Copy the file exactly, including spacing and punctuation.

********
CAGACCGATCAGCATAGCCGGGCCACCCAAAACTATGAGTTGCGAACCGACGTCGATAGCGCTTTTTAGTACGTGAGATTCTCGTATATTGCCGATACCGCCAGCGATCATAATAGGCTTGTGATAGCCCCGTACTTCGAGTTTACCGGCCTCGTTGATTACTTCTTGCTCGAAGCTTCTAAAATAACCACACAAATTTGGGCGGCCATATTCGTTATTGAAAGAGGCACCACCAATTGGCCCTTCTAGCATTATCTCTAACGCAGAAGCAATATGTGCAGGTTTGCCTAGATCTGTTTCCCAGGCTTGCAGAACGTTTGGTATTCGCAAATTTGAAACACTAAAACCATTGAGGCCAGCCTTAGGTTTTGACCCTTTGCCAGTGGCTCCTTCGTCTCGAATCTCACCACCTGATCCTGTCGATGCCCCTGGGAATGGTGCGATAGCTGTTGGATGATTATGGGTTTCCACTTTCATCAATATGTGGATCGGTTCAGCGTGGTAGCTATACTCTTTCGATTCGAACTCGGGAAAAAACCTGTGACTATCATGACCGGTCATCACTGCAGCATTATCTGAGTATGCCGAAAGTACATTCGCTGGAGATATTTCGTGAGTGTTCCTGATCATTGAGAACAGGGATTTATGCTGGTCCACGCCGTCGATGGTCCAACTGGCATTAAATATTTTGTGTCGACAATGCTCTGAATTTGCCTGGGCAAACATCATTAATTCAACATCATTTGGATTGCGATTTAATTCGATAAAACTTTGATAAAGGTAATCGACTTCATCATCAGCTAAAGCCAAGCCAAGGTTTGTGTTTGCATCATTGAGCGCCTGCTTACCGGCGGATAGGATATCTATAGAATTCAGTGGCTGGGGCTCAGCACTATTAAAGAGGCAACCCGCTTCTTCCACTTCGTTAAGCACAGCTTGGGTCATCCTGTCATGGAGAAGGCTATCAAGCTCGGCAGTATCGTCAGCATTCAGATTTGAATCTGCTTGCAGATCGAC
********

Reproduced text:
CAGACCGATCAGCATAGCCGGGCCACCCAAAACTATGAGTTGCGAACCGACGTCGATAGCGCTTTTTAGTACGTGAGATTCTCGTATATTGCCGATACCGCCAGCGATCATAATAGGCTTGTGATAGCCCCGTACTTCGAGTTTACCGGCCTCGTTGATTACTTCTTGCTCGAAGCTTCTAAAATAACCACACAAATTTGGGCGGCCATATTCGTTATTGAAAGAGGCACCACCAATTGGCCCTTCTAGCATTATCTCTAACGCAGAAGCAATATGTGCAGGTTTGCCTAGATCTGTTTCCCAGGCTTGCAGAACGTTTGGTATTCGCAAATTTGAAACACTAAAACCATTGAGGCCAGCCTTAGGTTTTGACCCTTTGCCAGTGGCTCCTTCGTCTCGAATCTCACCACCTGATCCTGTCGATGCCCCTGGGAATGGTGCGATAGCTGTTGGATGATTATGGGTTTCCACTTTCATCAATATGTGGATCGGTTCAGCGTGGTAGCTATACTCTTTCGATTCGAACTCGGGAAAAAACCTGTGACTATCATGACCGGTCATCACTGCAGCATTATCTGAGTATGCCGAAAGTACATTCGCTGGAGATATTTCGTGAGTGTTCCTGATCATTGAGAACAGGGATTTATGCTGGTCCACGCCGTCGATGGTCCAACTGGCATTAAATATTTTGTGTCGACAATGCTCTGAATTTGCCTGGGCAAACATCATTAATTCAACATCATTTGGATTGCGATTTAATTCGATAAAACTTTGATAAAGGTAATCGACTTCATCATCAGCTAAAGCCAAGCCAAGGTTTGTGTTTGCATCATTGAGCGCCTGCTTACCGGCGGATAGGATATCTATAGAATTCAGTGGCTGGGGCTCAGCACTATTAAAGAGGCAACCCGCTTCTTCCACTTCGTTAAGCACAGCTTGGGTCATCCTGTCATGGAGAAGGCTATCAAGCTCGGCAGTATCGTCAGCATTCAGATTTGAATCTGCTTGCAGATCGAC